To finish off a busy Saturday, I went along to the Pat Barker talk in the evening at the university and was treated to a reading from her new book  Toby's Room  (part of a trilogy based in the first world war) and then an interview.  The book sounds excellent and concerns a topic I have never heard of being referred to before: reconstructive surgery.

Yesterday I went to my tenth event: Zoë Lambert in the Magistrate's Court of the Town Hall.  She read a couple of stories from her collection, The War Tour (reviewed here), one of which featured the conclusion of a magistrate for a man trying to obtain asylum in this country which was an apt choice for this setting.  Zoë then told us about how she came to write the collection (shortlisted for the Edge Hill Prize last year) which was based, in part, on her experiences in helping a refugee.  

Thursday, October 18, 2012

Chester Literature Festival : Then and Now

Today two books came from Serpent's Tail: Padgett Powell's first novel called Edisto which looks like it is going to be highly entertaining, and a book written about the first world war called Fear.  Both these books were first published several decades ago and are republished now for a new audience.


The first world war was the topic of Paul Dowswell's talk for the Literature Festival this year.  Paul produces a book each year, and I am ashamed to admit that he has outpaced my reading of his work.  His new book, Eleven Eleven, was inspired by his learning that the six hour gap between the cease fire and the armistice being signed at the end of the war allowed another few thousand men to die.  Paul looks at this from three young viewpoints: a German, and an English soldier, and an American pilot.  A great idea - which I am looking forward to reading.
Eleven Eleven
Paul's talk was in one of the lunch-time slots.  In the evening I went to a talk by Patrick Gale about his new book A Perfectly Good Man.  It included a couple of chapters from two different viewpoints a 'good' character and a villain, and they both sounded so enticing I wanted to get started immediately. 
A Perfectly Good Man

Wednesday, October 17, 2012

Chester Literature Festival: Re-Vamp

The town hall
was the location for Die Booth's illuminating talk on self-publishing, in particular the publication of her anthology, Re-Vamp.

After describing the origin of the idea (an idea between friends on either side of the Atlantic) she described the process of acquiring material and then the effort required to make it of a publishable standard.  She also included advice on marketing using a blog and the potential pitfalls of compiling an anthology of this sort.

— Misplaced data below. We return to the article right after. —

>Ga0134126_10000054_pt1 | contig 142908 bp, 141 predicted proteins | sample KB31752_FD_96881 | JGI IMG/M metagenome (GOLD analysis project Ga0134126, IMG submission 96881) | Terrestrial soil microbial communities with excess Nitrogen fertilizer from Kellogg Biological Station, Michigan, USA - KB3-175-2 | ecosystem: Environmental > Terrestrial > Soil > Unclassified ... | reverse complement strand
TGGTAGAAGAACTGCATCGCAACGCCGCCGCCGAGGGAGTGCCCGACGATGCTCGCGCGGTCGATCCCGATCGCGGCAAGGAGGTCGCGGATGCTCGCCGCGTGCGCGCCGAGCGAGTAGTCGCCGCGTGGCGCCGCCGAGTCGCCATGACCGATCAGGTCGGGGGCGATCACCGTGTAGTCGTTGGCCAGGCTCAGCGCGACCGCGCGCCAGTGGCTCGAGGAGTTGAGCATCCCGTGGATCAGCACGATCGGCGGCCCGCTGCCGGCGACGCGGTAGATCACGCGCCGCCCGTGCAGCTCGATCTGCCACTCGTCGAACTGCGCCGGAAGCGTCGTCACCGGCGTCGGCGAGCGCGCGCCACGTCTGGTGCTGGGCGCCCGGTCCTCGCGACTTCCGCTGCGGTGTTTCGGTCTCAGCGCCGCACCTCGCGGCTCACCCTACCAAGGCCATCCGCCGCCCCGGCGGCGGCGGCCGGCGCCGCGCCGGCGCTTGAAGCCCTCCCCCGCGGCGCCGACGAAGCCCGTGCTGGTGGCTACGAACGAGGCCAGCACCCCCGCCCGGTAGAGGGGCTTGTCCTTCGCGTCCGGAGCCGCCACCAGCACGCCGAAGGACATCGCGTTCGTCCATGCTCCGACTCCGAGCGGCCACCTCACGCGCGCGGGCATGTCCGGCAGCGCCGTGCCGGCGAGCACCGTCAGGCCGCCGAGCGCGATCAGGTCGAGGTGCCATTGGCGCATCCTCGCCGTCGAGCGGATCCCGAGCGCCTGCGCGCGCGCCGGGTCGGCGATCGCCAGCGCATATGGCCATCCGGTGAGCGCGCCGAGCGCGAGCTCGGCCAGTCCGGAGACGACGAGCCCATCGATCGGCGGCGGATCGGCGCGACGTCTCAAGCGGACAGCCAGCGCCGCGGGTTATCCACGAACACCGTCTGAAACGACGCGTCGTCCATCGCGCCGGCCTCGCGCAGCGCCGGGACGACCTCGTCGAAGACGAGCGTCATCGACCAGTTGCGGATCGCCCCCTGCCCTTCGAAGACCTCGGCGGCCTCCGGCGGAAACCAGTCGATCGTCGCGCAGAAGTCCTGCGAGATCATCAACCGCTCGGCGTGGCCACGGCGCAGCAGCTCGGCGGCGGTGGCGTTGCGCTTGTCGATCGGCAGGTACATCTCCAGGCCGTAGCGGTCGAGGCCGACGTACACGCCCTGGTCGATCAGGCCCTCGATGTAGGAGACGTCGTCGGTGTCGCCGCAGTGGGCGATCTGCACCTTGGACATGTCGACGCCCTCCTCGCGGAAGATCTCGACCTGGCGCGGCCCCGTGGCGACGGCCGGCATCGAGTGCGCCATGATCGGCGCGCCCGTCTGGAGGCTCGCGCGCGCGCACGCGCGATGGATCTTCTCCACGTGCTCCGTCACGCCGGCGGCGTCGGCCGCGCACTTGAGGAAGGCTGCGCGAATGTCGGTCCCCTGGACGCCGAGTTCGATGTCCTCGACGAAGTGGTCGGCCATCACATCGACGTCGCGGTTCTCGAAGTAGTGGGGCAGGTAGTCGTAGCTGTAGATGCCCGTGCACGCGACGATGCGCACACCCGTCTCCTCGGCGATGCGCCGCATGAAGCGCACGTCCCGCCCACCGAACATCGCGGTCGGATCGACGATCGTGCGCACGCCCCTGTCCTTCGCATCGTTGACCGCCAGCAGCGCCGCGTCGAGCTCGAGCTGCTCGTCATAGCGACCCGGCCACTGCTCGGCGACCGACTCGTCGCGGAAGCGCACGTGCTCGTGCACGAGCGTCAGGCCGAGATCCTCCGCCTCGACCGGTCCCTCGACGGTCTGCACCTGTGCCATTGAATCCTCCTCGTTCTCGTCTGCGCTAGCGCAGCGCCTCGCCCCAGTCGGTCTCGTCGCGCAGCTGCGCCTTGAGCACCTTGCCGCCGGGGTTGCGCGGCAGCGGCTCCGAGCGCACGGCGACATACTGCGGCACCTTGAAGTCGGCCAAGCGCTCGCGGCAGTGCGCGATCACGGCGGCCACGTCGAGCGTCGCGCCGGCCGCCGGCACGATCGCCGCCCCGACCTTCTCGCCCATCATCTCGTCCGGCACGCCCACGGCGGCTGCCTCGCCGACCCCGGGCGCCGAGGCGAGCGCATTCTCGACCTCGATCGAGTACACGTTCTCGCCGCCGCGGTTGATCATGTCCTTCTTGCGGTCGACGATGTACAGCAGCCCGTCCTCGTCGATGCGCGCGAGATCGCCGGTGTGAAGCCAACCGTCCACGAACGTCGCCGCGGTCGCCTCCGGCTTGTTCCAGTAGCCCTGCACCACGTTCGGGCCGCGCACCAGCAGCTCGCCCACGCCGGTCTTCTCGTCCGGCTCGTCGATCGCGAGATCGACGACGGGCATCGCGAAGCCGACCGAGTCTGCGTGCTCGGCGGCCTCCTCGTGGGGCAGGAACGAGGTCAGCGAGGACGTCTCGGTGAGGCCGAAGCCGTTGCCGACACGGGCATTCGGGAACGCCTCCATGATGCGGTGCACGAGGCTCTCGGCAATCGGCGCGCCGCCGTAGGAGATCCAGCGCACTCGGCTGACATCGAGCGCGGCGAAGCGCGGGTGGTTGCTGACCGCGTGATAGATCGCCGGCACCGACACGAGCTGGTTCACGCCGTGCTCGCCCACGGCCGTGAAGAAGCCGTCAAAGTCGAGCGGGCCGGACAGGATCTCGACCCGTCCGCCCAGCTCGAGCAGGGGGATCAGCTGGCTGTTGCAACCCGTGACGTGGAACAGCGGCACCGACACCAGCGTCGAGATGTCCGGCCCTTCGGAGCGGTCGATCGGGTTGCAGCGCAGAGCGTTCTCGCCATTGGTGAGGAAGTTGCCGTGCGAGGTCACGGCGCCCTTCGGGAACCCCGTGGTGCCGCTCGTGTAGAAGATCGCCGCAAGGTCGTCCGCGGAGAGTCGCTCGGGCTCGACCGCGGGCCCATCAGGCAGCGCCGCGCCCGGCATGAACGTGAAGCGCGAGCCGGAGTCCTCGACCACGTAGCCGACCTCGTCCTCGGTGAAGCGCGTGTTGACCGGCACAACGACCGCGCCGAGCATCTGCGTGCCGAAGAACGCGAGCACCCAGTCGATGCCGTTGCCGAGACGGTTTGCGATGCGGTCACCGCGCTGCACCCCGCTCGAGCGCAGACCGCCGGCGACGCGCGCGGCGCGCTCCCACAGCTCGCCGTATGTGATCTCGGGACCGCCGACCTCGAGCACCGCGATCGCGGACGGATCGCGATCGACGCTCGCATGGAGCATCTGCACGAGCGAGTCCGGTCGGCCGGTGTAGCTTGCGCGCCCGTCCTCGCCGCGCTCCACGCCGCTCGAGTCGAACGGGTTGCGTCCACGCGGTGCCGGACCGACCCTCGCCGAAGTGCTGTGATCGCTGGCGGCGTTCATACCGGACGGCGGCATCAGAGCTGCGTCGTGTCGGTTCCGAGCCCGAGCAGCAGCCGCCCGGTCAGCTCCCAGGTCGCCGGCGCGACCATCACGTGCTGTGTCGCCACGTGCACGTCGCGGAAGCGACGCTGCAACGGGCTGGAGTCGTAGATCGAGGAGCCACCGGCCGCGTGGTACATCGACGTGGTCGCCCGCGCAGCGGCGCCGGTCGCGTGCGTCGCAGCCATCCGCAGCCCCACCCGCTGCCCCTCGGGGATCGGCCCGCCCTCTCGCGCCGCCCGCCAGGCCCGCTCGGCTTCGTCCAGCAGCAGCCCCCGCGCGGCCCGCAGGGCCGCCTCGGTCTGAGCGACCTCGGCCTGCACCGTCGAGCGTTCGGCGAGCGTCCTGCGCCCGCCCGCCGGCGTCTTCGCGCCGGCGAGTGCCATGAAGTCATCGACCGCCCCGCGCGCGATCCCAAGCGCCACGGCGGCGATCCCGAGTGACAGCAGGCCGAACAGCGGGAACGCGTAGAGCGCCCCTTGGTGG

Luckily, Die and her co-editor, L.C. Hu, managed to avoid these through diligence.  Anyway, as I have mentioned before, the result I thoroughly enjoyed reading!

 Alison Leonard added to the discussion by describing her experiences in 'publishing' Flesh and Bronze on Audible.

Tuesday, October 16, 2012

Chester Literature Festival: Chester Mystery Play Reading.

Yes, it's that time of year again: October  - so it must be the Chester Literature Festival.

I went to my first event tonight - a reading of the Chester Mystery Play which will be performed next year.  Usually these are performed in the open air - which is always a bit of a gamble even in high summer.  But next year, for the first time ever, the Mystery Play is going to be performed in the nave of the cathedral.

There was a model of the proposed set on display, and the cathedral curate warned us that we were not to touch it (she having made that mistake).  It was a sweet little thing, with tiny pieces of furniture rather like a doll's house, but when I asked if it would be okay if I took a picture the set designer wasn't willing, so that, dear blog reader, will have to be left to the imagination.  

Before I went into the refectory (where tonight's reading was being held) I had the chance to take a few pictures of the cathedral passageways looking suitably atmospheric in the dark.  As well as having the main performance in the nave there will also be segments in spaces such as this, as well as in the streets.

Judging from the reading, the play (written by Stephanie Dale) is going to be a powerful fusion of the ancient and the modern - and I was especially impressed with the proposed take on the slaughter of the innocents.  In fact it stunned the audience into an appreciative silence.  The readers were all very good, and I was surprised to learn that apart from being able to read through the script for a couple of weeks, they had only had one other rehearsal.